But my mother and Jane Fonda have something in common: recent knee replacement surgery.
Okay, probably a lot of people have that in common with Jane Fonda. But those other people’s names (and photos) do not keep popping up whenever I do Google searches for information about knee replacement surgery. That photo above is of Jane Fonda’s left knee pre-surgery: she carefully indicated, on her limb, exactly where the surgeon was to work.
I’m just back from Alberta where I visited my family, particularly my mother who turned 84 this week and is recovering from knee replacement surgery two weeks ago. She is in some pain, not in the knee but in all of the surrounding muscles. Most of all, however, she is seriously enraged. And let me tell you, hell hath no fury like an PO’ed 84-year-old lady who talked herself into believing this procedure would be quite simple.
When medical staff told Mom that she would be required to get up and begin walking on her new knee within a day or two of the surgery, she took that to mean that she would immediately be walking as if nothing had happened.
So she is in some pain, she is disillusioned and she is seriously mad. And this is before she has begun physiotherapy!!! I think, though, that Mom will be okay in the long run. Even she admits that there is no pain at all in the knee area, and that is a huge relief. By summer, I think she will be feeling much better and in the long run, will be glad that she did this.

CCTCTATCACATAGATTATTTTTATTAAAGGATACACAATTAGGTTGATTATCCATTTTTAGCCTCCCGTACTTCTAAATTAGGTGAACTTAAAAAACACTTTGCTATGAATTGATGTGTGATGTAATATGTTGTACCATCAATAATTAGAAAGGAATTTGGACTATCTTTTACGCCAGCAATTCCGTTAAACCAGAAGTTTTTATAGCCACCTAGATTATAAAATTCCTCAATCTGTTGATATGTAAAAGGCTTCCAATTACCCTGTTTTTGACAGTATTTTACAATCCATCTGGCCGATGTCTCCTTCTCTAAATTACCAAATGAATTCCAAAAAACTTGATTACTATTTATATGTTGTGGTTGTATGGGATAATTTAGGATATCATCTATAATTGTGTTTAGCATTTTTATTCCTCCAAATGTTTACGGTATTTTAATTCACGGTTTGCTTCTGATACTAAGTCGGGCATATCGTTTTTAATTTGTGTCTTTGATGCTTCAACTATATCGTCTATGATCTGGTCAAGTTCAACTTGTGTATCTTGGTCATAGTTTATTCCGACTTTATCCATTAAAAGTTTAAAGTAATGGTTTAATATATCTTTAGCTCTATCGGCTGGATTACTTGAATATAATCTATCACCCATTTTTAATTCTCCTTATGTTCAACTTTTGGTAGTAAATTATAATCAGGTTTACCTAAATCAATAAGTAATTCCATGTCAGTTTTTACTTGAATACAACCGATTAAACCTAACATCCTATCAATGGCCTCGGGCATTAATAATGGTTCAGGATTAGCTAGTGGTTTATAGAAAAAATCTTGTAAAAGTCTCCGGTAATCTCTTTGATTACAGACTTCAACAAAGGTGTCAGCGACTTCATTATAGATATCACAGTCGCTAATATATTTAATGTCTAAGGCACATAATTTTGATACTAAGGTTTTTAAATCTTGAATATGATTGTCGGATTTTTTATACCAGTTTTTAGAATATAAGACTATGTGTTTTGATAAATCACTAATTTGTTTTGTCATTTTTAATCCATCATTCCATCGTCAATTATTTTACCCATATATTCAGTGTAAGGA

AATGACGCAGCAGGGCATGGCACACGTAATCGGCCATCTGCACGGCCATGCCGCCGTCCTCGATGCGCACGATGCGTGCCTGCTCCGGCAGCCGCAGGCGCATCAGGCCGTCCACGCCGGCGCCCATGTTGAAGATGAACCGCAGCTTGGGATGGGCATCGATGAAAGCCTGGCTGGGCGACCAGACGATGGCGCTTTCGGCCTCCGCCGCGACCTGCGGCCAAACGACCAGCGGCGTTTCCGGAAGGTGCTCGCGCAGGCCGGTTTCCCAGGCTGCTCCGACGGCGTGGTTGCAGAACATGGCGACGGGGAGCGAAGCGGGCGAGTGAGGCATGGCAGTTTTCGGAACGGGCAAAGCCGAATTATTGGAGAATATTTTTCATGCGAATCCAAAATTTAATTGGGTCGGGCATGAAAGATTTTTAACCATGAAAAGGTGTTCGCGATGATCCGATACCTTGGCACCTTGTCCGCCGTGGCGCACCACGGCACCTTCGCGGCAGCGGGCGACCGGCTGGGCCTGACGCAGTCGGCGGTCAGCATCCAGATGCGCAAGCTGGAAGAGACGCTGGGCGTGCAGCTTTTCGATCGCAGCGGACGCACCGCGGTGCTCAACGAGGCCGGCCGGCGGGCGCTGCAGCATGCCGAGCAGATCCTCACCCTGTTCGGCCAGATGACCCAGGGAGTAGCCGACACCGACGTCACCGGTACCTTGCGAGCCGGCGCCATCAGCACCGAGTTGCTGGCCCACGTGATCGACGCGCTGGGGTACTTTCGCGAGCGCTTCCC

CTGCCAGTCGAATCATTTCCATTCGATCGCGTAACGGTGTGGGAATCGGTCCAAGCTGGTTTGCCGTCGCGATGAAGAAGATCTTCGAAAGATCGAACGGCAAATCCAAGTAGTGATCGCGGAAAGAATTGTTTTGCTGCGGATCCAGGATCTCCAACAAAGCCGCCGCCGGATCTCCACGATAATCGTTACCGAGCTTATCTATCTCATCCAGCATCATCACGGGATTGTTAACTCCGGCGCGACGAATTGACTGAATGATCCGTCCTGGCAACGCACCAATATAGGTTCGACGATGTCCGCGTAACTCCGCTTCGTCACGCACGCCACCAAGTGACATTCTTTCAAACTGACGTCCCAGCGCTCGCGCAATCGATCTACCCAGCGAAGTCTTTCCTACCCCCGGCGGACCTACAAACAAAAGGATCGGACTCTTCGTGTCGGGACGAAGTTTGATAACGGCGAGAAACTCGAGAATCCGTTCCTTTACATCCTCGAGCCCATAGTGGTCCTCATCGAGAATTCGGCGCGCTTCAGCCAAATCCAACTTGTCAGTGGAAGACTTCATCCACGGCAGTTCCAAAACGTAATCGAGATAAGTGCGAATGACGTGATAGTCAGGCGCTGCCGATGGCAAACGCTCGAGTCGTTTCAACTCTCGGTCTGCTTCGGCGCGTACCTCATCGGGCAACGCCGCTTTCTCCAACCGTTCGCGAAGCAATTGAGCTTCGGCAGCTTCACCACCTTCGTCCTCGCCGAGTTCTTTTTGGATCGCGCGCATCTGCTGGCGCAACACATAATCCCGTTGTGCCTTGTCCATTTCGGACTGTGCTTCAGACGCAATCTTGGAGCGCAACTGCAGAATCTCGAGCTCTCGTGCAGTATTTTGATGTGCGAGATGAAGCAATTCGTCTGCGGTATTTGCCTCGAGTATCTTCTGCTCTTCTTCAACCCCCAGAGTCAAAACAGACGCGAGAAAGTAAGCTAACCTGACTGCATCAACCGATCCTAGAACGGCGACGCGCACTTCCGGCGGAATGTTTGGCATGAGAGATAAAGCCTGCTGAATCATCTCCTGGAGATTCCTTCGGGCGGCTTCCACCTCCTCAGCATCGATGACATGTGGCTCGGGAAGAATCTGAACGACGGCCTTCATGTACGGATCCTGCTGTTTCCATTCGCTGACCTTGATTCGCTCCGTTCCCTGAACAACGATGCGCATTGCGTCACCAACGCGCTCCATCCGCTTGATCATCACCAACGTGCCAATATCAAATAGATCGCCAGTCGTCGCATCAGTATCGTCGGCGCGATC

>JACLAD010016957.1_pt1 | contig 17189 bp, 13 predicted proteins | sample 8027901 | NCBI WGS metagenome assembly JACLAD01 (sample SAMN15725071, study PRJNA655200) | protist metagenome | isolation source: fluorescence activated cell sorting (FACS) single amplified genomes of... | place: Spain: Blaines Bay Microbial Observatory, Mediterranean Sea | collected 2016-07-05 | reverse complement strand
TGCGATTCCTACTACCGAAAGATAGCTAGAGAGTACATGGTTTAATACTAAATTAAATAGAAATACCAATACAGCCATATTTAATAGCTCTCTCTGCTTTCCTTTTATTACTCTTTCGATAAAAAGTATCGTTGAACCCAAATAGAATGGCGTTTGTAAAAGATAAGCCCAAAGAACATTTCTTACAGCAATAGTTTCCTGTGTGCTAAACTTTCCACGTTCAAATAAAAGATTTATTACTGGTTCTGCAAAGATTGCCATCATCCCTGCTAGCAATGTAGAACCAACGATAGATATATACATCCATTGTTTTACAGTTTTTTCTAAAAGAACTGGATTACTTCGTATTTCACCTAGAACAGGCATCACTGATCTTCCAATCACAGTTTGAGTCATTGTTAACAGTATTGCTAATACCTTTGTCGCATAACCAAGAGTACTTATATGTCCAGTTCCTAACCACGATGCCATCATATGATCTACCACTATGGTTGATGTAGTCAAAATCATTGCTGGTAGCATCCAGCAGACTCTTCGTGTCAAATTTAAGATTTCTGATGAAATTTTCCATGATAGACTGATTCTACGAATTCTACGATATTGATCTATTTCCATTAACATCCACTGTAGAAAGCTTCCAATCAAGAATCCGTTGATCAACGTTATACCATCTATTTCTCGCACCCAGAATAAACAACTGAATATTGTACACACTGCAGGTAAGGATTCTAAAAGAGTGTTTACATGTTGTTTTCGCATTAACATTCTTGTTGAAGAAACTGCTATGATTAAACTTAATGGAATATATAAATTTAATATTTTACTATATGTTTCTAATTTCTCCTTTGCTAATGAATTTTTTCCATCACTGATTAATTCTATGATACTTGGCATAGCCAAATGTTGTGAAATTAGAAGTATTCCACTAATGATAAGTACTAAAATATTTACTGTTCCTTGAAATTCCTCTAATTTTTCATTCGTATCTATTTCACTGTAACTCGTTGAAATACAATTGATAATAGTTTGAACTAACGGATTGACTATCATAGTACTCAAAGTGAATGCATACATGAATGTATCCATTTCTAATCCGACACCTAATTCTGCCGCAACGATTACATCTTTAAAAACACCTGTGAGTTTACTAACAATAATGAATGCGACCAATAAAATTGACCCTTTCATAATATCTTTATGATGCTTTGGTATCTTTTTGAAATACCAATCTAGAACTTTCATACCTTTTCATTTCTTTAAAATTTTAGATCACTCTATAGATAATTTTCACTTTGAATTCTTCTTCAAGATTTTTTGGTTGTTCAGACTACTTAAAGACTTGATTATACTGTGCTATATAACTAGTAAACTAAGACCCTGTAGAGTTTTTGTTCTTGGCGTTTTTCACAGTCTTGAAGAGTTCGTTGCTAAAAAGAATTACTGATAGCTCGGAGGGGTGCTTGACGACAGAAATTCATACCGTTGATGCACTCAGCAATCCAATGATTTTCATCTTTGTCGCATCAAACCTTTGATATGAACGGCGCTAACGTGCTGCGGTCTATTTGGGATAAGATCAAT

Meanwhile, according to Jane Fonda (shown above in a wheelchair, impersonating my mother in her wheelchair) her knee problems did not stem from her years of high-impact cardio in bad running shoes. Rather, Fonda says on her blog, it’s due to bad genes.
"It is a result of osteoarthritis which my father, Henry Fonda, also suffered from, as does my brother, Peter, who may need hip replacement soon,” Jane Fonda, who is in her early 70s, wrote in a post last June on her blog.
“You never saw them doing the Jane Fonda Workouts. My family’s osteoarthritis (the gradual disappearance of joint cartilage) is a matter of genes, not working out. I am sure that my 25 years of eating disorders didn’t help the condition, and perhaps my decade of running made it worse. But sooner or later I would have needed joint replacement even if I had been totally sedentary.”
Great. With my mother’s genes, and her history of osteoarthritis (and weight gain due to her favourite recipe for chocolate cake which I baked last weekend for her birthday) I’m doomed. Actually, my entire family is doomed.
I had better warn my siblings.